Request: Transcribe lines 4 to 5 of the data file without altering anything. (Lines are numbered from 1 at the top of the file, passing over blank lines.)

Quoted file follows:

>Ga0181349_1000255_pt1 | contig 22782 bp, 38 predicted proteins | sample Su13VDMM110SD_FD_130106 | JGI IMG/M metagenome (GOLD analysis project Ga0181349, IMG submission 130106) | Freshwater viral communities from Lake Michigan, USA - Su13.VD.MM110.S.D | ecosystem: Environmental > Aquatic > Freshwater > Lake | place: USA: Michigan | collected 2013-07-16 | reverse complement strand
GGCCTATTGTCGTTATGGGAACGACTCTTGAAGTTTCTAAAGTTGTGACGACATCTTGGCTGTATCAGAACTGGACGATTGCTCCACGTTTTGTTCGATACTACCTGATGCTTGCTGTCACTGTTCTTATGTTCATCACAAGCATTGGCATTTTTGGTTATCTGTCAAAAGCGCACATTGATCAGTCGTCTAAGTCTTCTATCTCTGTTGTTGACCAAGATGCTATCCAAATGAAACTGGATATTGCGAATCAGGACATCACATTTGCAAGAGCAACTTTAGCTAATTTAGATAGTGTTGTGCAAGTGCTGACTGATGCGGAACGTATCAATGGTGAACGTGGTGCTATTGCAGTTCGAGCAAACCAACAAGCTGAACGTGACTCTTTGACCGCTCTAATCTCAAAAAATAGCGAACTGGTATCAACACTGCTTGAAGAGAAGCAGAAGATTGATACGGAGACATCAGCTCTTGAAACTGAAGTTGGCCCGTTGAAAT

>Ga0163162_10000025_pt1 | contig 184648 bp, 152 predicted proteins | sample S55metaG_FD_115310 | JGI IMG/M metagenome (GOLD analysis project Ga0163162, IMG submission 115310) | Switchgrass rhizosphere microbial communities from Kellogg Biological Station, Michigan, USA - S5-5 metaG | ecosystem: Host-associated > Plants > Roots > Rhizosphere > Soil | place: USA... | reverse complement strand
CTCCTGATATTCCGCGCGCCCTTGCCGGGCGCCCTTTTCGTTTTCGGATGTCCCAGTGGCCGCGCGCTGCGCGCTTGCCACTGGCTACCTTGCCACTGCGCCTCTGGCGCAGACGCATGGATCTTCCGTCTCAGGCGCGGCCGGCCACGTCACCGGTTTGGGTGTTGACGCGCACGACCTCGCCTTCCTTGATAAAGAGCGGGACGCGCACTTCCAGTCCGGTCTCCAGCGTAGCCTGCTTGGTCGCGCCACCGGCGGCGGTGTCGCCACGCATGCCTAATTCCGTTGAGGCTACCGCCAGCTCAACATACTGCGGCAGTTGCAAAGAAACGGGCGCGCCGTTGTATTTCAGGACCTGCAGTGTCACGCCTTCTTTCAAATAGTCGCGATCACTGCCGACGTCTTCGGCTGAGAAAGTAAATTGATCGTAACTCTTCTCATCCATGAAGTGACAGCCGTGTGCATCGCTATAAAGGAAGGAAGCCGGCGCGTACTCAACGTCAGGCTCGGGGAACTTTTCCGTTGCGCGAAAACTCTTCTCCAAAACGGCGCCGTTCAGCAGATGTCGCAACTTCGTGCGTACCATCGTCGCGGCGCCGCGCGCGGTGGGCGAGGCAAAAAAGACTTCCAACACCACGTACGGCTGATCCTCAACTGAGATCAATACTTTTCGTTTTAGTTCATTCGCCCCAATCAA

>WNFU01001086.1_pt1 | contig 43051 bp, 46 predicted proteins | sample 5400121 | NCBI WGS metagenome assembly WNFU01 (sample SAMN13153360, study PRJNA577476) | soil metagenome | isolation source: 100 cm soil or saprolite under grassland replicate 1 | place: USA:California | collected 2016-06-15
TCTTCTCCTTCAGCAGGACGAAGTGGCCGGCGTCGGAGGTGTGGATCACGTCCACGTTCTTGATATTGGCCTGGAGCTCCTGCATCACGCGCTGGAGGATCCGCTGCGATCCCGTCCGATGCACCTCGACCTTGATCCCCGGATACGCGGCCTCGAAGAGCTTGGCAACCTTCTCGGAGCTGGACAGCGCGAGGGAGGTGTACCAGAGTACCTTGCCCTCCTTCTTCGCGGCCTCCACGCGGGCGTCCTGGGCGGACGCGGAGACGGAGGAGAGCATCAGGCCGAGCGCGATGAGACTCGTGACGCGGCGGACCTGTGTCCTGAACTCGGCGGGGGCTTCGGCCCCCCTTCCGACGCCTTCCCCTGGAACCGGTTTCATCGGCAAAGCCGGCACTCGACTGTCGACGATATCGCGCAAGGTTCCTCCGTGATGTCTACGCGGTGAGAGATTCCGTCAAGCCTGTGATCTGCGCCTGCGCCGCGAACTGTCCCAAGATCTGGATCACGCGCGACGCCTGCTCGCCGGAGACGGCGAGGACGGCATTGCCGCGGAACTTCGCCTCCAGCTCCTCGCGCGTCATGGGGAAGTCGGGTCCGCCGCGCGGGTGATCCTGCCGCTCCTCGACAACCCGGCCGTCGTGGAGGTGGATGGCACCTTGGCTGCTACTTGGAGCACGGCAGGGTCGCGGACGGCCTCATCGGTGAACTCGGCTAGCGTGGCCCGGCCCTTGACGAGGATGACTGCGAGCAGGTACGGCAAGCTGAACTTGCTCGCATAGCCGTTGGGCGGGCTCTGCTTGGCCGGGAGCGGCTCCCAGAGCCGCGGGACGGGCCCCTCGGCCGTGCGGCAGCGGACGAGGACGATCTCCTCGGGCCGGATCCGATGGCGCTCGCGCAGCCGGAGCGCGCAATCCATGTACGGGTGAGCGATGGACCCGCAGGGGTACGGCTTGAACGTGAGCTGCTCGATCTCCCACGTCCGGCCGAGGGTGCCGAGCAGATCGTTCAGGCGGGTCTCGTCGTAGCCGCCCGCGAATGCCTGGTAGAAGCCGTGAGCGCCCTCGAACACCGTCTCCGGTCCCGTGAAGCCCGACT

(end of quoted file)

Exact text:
CTCCTGATATTCCGCGCGCCCTTGCCGGGCGCCCTTTTCGTTTTCGGATGTCCCAGTGGCCGCGCGCTGCGCGCTTGCCACTGGCTACCTTGCCACTGCGCCTCTGGCGCAGACGCATGGATCTTCCGTCTCAGGCGCGGCCGGCCACGTCACCGGTTTGGGTGTTGACGCGCACGACCTCGCCTTCCTTGATAAAGAGCGGGACGCGCACTTCCAGTCCGGTCTCCAGCGTAGCCTGCTTGGTCGCGCCACCGGCGGCGGTGTCGCCACGCATGCCTAATTCCGTTGAGGCTACCGCCAGCTCAACATACTGCGGCAGTTGCAAAGAAACGGGCGCGCCGTTGTATTTCAGGACCTGCAGTGTCACGCCTTCTTTCAAATAGTCGCGATCACTGCCGACGTCTTCGGCTGAGAAAGTAAATTGATCGTAACTCTTCTCATCCATGAAGTGACAGCCGTGTGCATCGCTATAAAGGAAGGAAGCCGGCGCGTACTCAACGTCAGGCTCGGGGAACTTTTCCGTTGCGCGAAAACTCTTCTCCAAAACGGCGCCGTTCAGCAGATGTCGCAACTTCGTGCGTACCATCGTCGCGGCGCCGCGCGCGGTGGGCGAGGCAAAAAAGACTTCCAACACCACGTACGGCTGATCCTCAACTGAGATCAATACTTTTCGTTTTAGTTCATTCGCCCCAATCAA

>WNFU01001086.1_pt1 | contig 43051 bp, 46 predicted proteins | sample 5400121 | NCBI WGS metagenome assembly WNFU01 (sample SAMN13153360, study PRJNA577476) | soil metagenome | isolation source: 100 cm soil or saprolite under grassland replicate 1 | place: USA:California | collected 2016-06-15